"The Food and Drug Administration said Tuesday that it would seek to clear up the confusion caused by a surge of upbeat nutritional claims — for everything from Froot Loops to mayonnaise — that manufacturers have begun to make on packaged food labels.The FDA is very clear about what is acceptable and what is not with very clear intent not to deceive the public. The regulation states that if a label claims that a product is
Sugar Free: (food that contains less than 0.5 g of sugars.) and if the food is NOT also low or reduced in calorie that fact must be disclose. You can read more about specific words that can and cannot be used here.
A similar regulation has to do with the term: "light". It can only be used if the consumer would generally recognize it as a food that is improved in its nutrient value compared to other average products of its type.
The same is true for the following terms on a food label:
"reduced", "less", "fewer", and "light" : the label must state each of the following (these are called "accompanying information"):
1. The percentage or fraction by which the food has been modified,
2. The reference food, and
3. The amount of nutrient (that is the subject of the claim) that is in the labeled food and in the reference food.
And finally just in case anyone still had any doubts the disclosure statement is supposed to clear any misunderstanding:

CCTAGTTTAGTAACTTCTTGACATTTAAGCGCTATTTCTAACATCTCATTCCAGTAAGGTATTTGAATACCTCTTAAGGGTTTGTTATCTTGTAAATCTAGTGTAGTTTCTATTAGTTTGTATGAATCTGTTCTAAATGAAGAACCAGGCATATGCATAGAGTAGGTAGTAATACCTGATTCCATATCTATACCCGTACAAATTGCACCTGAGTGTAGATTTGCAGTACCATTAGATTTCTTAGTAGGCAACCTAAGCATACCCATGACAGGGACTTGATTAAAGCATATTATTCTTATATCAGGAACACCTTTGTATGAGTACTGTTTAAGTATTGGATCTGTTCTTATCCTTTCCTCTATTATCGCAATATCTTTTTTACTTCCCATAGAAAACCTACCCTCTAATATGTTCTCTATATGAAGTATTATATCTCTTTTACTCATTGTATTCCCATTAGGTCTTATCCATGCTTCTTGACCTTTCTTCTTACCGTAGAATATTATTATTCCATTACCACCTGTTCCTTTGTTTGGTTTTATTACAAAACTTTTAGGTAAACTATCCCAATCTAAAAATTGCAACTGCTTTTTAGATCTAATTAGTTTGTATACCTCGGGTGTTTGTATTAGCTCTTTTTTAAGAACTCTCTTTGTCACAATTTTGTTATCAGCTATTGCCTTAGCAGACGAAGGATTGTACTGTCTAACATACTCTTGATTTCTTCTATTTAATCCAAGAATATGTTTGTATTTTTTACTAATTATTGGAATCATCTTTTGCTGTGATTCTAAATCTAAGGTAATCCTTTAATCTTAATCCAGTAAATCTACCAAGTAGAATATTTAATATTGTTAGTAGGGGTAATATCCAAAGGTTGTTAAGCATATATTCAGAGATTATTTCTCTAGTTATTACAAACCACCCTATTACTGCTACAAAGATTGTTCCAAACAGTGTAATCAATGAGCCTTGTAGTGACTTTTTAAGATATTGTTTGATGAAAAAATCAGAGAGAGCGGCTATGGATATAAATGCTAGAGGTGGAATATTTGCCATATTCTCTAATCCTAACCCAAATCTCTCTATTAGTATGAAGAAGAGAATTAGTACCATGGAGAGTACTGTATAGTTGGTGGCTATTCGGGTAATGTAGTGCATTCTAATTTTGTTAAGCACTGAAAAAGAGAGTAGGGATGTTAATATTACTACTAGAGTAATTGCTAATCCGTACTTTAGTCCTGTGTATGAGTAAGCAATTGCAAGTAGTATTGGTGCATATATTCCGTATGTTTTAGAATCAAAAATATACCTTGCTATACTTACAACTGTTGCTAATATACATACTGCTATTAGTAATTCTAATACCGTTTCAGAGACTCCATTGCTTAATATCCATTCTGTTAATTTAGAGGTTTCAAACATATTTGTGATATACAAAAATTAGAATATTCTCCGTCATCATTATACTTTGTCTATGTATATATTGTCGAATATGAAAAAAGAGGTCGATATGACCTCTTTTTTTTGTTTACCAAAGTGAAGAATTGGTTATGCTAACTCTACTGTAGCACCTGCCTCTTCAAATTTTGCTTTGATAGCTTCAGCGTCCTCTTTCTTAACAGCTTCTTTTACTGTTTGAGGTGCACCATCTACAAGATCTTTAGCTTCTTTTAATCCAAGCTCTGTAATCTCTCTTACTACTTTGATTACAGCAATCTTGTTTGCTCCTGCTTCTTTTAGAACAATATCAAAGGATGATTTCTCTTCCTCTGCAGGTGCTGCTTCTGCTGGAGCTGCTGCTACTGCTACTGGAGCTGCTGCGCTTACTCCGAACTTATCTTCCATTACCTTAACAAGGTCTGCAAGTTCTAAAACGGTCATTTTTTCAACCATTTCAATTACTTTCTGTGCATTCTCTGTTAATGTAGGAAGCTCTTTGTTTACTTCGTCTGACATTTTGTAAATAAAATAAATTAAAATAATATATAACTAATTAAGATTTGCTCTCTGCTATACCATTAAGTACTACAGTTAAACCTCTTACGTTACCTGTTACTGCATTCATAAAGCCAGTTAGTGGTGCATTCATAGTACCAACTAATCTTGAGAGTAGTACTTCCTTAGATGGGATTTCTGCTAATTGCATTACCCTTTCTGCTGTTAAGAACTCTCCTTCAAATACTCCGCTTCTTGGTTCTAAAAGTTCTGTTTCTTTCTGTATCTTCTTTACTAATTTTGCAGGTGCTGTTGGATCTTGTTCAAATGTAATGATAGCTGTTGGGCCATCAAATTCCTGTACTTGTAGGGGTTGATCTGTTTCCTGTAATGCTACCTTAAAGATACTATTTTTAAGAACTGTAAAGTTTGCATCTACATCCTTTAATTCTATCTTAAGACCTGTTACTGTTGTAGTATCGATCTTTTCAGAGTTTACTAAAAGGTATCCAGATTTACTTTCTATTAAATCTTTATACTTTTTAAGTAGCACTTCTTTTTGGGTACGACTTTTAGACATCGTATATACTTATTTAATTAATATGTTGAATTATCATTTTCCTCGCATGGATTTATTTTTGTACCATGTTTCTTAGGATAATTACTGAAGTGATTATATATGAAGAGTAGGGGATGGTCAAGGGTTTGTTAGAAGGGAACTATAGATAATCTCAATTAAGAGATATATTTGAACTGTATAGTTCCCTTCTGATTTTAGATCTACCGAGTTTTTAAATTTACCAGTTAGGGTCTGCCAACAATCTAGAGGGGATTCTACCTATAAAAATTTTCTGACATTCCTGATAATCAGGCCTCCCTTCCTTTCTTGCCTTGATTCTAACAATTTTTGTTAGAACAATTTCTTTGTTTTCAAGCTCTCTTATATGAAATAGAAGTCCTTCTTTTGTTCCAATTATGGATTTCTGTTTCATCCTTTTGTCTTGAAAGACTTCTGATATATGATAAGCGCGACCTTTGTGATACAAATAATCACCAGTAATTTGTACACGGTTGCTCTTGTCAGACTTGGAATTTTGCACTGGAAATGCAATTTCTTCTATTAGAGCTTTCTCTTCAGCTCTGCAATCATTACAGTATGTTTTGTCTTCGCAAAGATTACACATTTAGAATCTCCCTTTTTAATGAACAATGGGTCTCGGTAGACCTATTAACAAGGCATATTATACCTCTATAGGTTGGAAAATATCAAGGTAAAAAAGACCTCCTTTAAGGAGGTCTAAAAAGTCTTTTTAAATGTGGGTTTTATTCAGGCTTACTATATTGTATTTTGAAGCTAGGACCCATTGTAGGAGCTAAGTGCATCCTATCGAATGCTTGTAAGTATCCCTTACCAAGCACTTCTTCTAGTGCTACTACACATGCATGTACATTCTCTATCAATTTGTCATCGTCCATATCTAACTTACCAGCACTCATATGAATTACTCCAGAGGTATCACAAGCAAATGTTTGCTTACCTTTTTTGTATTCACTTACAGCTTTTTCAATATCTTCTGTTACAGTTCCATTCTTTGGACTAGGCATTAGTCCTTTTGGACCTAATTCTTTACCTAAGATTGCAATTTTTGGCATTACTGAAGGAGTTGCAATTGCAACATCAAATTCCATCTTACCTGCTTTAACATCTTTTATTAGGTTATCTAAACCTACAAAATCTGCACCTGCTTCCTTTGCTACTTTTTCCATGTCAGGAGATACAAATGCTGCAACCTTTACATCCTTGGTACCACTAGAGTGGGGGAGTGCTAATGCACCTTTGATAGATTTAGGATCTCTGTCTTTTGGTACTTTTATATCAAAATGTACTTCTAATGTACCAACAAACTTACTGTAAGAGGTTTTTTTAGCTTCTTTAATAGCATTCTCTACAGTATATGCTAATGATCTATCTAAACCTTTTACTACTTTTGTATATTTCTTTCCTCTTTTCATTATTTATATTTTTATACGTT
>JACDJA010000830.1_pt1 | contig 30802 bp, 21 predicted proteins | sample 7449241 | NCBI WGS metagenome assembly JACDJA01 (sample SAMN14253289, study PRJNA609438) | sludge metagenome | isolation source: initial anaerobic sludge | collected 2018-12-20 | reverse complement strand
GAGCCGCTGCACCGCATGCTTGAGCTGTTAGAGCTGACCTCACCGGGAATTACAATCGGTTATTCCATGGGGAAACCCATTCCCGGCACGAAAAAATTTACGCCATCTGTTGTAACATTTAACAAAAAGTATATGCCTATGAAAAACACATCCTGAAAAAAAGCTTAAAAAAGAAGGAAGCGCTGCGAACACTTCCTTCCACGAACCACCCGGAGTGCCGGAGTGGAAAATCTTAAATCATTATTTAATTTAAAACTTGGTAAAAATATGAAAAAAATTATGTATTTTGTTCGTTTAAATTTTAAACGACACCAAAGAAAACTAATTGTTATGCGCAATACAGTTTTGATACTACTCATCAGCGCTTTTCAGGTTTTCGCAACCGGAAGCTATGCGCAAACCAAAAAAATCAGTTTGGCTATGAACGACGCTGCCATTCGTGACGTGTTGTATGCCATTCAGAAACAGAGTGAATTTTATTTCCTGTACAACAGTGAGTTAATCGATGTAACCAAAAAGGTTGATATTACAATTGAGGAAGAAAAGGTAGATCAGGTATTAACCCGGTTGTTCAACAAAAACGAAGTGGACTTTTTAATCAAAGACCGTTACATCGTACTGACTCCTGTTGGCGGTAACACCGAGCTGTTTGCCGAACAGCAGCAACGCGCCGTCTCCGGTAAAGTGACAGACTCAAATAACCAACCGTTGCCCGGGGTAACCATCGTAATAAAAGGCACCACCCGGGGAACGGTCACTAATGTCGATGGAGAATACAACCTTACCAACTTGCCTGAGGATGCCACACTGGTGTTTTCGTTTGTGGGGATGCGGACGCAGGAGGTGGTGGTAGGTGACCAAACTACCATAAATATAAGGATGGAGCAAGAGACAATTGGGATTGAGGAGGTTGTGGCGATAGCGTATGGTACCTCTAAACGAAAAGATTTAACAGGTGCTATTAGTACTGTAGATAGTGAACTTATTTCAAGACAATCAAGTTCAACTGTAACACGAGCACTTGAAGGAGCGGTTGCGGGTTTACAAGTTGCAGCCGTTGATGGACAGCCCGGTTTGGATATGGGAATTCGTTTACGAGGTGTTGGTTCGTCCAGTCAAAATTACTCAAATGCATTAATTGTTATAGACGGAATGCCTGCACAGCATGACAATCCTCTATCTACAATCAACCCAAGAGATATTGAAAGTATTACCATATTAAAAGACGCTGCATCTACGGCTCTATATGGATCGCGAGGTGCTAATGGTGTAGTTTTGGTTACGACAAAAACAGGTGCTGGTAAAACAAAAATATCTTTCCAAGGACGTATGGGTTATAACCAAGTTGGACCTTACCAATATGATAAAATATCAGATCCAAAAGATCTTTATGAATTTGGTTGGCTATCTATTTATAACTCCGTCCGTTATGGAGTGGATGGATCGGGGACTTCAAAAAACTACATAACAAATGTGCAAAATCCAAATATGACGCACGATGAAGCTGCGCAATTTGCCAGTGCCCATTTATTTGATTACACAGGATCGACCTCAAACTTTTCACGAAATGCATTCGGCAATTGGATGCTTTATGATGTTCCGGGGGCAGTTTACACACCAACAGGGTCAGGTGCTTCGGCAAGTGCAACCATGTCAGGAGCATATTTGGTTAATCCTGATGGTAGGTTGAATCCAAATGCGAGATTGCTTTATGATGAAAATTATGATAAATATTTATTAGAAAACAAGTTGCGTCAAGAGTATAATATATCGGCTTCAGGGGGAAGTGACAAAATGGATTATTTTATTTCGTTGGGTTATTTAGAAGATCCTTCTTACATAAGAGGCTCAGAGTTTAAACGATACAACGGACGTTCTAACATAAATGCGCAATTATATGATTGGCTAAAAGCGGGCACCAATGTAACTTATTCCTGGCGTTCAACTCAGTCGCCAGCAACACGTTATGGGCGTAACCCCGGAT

"... is a statement that calls the consumer's attention to one or more nutrients in the food that may increase the risk of a disease or health-related condition that is diet related. The disclosure statement is required when a nutrient in a food exceeds certain prescribed levels."
I have to wonder what manufacturers are thinking when they engage in such practices. Didn't they ever hear the famous quote: "you can deceive some of the people some of the time, but you cannot deceive all of the people all of the time..."
The NY Times reports that:
"By early next year, officials said, the agency will issue proposed standards that companies must follow in creating nutrition labels that go on the front of food packaging.
That could force manufacturers to deliver the bad news with the good, putting an end to a common practice in which manufacturers boast on package fronts about some components, such as vitamins or fiber, while ignoring less appealing ingredients, like added sugar or unhealthy fats."
The manufacturers (and their marketing people) should know that people are paying attention, and just because they figured out a loop hole in the current regulation, does not mean we are "buying" it.
Check out the tweets on this site regarding this issue.